The unique structure and mechanical properties of syringe-injectable mesh electronics have enabled seamless tissue integration and stable chronic recording of the activities of the same neurons on a year scale. Here, we report studies of a series of structural and mechanical mesh electronics design variations that allow injection using needles at least 4-fold smaller than those previously reported to minimize the footprint during injection of the electronics in soft matter and tissue. Characterization of new ultraflexible two-dimensional (2D) and one-dimensional (1D) probes has demonstrated reproducible injection of the newly developed mesh electronics designs via needles as small as 100 μm in inner diameter (ID) with reduced injection volumes. In vitro hydrogel and in vivo mouse brain studies have shown that ultraflexible 2D and 1D probes maintain their structural integrity and conformation post-injection after being transferred through the reduced diameter needles. In addition, analysis of the variation of the post-injection mesh cross sections suggests a smaller degree of tissue deformation and relaxation with decreasing needle diameters. The capability to implement rational design for mesh electronic probes that can be delivered via much smaller diameter needles should open up new opportunities for integration of electronics with tissue and soft matter in fundamental and translational studies.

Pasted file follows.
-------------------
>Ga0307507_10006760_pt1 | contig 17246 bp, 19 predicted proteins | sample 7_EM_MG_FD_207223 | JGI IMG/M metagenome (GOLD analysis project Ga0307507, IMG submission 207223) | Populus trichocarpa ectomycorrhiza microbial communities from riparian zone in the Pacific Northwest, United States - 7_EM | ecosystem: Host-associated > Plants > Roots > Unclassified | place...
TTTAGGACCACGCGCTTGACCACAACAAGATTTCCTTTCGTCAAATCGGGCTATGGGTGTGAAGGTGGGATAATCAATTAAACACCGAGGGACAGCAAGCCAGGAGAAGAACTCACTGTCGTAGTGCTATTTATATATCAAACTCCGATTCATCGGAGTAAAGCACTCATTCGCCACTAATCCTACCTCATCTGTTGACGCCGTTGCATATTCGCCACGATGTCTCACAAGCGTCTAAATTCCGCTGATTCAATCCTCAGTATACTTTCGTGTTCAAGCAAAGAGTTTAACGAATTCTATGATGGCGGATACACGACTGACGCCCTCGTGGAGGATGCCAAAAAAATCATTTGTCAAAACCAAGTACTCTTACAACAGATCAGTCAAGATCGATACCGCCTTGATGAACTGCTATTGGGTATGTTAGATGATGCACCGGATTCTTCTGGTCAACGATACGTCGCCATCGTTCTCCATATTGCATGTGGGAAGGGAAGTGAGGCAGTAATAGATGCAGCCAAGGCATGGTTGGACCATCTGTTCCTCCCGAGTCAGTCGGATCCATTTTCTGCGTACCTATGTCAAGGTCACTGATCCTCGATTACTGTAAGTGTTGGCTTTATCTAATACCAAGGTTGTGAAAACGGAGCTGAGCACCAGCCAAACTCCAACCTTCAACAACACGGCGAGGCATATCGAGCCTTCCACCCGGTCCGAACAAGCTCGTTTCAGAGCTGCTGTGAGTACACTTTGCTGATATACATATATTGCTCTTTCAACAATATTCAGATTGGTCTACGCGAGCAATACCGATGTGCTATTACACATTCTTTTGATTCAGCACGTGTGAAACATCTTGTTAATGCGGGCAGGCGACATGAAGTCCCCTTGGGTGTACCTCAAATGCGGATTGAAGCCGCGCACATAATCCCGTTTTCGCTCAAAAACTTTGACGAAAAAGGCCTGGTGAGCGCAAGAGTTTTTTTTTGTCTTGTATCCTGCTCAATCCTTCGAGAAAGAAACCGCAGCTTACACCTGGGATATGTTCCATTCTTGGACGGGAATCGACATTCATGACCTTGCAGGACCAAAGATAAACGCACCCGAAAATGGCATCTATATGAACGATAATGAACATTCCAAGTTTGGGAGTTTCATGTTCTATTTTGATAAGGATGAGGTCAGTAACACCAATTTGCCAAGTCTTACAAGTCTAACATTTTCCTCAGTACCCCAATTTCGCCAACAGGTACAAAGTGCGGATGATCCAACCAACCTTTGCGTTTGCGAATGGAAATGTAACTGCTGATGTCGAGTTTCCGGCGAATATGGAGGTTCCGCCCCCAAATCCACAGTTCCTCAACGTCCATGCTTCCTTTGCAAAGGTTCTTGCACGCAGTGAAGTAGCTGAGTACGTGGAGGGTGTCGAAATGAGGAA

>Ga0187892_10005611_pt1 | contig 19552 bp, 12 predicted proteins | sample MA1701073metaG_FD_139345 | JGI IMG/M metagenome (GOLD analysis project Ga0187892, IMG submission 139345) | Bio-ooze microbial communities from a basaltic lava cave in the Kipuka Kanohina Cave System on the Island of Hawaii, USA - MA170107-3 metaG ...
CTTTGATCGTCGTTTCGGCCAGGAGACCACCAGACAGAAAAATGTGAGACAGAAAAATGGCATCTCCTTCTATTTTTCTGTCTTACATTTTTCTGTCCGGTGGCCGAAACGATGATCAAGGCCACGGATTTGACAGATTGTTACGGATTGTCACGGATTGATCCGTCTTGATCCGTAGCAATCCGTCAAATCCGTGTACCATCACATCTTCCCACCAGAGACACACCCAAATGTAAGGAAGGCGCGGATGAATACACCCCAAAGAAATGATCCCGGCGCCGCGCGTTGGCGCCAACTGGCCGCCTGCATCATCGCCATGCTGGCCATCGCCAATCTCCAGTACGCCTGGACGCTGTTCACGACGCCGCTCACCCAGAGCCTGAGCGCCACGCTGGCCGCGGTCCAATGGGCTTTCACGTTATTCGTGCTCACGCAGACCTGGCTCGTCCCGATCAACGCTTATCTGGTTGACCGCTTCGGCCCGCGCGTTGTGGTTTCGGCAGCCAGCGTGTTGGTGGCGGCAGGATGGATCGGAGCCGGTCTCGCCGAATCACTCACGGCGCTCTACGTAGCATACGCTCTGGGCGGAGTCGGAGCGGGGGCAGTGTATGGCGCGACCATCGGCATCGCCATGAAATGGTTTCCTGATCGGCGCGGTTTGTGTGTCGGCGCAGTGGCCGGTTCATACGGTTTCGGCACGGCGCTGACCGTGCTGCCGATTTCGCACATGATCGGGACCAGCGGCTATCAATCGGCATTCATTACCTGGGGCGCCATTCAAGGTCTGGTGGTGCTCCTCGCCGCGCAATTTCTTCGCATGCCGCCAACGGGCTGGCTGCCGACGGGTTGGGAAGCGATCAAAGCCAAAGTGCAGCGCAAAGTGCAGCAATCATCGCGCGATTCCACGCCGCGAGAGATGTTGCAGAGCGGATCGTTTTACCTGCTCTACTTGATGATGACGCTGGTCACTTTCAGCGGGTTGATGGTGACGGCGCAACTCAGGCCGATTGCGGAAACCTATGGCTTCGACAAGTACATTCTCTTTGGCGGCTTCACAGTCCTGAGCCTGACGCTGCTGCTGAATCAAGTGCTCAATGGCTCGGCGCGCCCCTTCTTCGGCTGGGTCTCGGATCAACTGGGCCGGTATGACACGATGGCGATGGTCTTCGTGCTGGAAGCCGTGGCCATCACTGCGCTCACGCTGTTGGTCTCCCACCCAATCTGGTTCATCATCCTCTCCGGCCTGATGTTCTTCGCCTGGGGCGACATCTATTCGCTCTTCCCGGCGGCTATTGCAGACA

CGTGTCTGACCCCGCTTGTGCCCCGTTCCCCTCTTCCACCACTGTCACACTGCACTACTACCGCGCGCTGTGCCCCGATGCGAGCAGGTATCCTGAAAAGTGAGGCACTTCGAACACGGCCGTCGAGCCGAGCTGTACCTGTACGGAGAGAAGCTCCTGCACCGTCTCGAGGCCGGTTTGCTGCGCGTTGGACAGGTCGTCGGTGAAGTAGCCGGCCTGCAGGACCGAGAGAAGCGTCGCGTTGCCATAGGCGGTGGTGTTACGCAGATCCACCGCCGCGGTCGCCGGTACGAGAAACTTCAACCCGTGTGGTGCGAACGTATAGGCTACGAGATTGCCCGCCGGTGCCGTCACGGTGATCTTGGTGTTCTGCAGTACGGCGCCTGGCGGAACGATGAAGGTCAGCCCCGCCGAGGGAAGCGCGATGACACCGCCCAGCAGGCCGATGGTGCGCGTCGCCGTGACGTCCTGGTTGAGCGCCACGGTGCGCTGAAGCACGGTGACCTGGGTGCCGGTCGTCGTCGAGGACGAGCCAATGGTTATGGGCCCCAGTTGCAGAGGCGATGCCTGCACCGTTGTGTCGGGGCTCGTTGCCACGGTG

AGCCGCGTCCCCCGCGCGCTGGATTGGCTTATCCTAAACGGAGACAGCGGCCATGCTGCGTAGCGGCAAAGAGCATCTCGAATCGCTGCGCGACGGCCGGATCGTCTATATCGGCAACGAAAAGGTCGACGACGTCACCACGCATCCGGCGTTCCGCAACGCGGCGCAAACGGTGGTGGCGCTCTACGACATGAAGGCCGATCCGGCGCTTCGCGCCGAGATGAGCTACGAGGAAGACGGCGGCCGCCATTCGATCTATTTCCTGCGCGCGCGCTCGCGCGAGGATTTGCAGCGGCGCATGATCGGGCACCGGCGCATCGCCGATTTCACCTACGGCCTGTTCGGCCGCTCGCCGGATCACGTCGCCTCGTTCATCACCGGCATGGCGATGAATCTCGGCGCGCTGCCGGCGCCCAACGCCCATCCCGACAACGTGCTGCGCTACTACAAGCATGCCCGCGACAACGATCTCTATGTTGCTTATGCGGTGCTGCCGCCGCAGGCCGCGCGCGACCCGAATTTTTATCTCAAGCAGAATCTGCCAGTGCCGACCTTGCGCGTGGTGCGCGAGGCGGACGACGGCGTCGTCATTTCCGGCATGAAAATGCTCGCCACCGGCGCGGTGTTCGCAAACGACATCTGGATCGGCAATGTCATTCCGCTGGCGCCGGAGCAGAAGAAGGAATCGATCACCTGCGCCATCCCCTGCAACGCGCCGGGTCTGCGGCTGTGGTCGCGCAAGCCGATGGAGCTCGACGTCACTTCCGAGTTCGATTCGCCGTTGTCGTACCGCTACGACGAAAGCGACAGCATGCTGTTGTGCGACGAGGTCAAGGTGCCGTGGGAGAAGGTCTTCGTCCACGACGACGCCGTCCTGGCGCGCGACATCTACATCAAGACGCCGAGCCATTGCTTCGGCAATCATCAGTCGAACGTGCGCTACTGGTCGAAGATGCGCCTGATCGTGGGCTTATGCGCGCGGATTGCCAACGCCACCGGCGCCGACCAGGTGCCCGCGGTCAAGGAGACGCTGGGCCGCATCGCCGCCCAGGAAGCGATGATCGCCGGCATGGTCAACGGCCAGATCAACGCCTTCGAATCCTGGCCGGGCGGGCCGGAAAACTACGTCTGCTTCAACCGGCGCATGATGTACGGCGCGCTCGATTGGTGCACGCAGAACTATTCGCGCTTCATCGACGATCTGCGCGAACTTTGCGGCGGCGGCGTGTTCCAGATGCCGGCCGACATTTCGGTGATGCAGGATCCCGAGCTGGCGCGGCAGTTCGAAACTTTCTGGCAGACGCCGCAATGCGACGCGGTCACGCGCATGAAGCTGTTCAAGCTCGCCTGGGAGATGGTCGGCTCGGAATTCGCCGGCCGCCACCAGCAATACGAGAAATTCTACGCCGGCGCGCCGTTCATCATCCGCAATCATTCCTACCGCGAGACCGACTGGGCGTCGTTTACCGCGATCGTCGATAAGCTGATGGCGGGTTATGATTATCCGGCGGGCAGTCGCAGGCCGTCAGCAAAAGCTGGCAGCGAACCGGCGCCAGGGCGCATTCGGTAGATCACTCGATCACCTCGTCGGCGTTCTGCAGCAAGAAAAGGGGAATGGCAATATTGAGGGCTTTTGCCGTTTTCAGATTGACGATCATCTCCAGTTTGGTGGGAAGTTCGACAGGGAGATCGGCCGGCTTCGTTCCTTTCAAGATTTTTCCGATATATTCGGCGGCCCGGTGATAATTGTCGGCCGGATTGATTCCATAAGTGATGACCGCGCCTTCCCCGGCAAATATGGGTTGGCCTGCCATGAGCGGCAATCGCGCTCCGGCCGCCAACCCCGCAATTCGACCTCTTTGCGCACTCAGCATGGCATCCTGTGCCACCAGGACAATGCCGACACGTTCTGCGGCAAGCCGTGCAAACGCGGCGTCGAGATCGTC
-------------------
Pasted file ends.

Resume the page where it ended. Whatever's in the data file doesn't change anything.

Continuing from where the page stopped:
All Science Journal Classification (ASJC) codes
- General Chemistry
- General Materials Science
- Condensed Matter Physics
- Mechanical Engineering